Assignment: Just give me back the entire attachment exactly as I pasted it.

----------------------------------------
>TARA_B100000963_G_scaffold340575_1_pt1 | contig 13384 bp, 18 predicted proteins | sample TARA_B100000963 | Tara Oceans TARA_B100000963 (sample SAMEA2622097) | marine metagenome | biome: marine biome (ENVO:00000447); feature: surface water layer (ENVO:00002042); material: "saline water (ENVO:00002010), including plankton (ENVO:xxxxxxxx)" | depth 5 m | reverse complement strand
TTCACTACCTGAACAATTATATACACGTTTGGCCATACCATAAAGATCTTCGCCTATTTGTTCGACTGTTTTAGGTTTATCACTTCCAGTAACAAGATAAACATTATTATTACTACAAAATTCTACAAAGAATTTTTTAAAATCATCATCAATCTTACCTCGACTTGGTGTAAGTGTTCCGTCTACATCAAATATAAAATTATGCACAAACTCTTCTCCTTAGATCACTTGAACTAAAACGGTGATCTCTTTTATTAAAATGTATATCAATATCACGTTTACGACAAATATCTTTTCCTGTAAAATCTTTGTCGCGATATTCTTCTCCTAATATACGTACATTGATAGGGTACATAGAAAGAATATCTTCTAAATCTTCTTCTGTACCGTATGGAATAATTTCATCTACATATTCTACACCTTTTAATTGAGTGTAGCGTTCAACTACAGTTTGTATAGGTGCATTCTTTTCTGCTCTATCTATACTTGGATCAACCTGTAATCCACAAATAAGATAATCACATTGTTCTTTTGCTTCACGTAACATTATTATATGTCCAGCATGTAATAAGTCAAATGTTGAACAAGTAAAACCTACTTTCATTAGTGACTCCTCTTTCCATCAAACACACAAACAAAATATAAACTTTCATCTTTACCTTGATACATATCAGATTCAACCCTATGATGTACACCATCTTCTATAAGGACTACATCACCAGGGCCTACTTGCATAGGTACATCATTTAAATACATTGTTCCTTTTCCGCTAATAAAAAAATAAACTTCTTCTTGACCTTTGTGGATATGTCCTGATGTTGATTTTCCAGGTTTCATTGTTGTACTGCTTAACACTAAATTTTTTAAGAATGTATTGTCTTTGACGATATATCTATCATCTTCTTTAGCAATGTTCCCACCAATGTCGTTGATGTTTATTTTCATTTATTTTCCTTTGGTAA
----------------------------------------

>TARA_B100000963_G_scaffold340575_1_pt1 | contig 13384 bp, 18 predicted proteins | sample TARA_B100000963 | Tara Oceans TARA_B100000963 (sample SAMEA2622097) | marine metagenome | biome: marine biome (ENVO:00000447); feature: surface water layer (ENVO:00002042); material: "saline water (ENVO:00002010), including plankton (ENVO:xxxxxxxx)" | depth 5 m | reverse complement strand
TTCACTACCTGAACAATTATATACACGTTTGGCCATACCATAAAGATCTTCGCCTATTTGTTCGACTGTTTTAGGTTTATCACTTCCAGTAACAAGATAAACATTATTATTACTACAAAATTCTACAAAGAATTTTTTAAAATCATCATCAATCTTACCTCGACTTGGTGTAAGTGTTCCGTCTACATCAAATATAAAATTATGCACAAACTCTTCTCCTTAGATCACTTGAACTAAAACGGTGATCTCTTTTATTAAAATGTATATCAATATCACGTTTACGACAAATATCTTTTCCTGTAAAATCTTTGTCGCGATATTCTTCTCCTAATATACGTACATTGATAGGGTACATAGAAAGAATATCTTCTAAATCTTCTTCTGTACCGTATGGAATAATTTCATCTACATATTCTACACCTTTTAATTGAGTGTAGCGTTCAACTACAGTTTGTATAGGTGCATTCTTTTCTGCTCTATCTATACTTGGATCAACCTGTAATCCACAAATAAGATAATCACATTGTTCTTTTGCTTCACGTAACATTATTATATGTCCAGCATGTAATAAGTCAAATGTTGAACAAGTAAAACCTACTTTCATTAGTGACTCCTCTTTCCATCAAACACACAAACAAAATATAAACTTTCATCTTTACCTTGATACATATCAGATTCAACCCTATGATGTACACCATCTTCTATAAGGACTACATCACCAGGGCCTACTTGCATAGGTACATCATTTAAATACATTGTTCCTTTTCCGCTAATAAAAAAATAAACTTCTTCTTGACCTTTGTGGATATGTCCTGATGTTGATTTTCCAGGTTTCATTGTTGTACTGCTTAACACTAAATTTTTTAAGAATGTATTGTCTTTGACGATATATCTATCATCTTCTTTAGCAATGTTCCCACCAATGTCGTTGATGTTTATTTTCATTTATTTTCCTTTGGTAA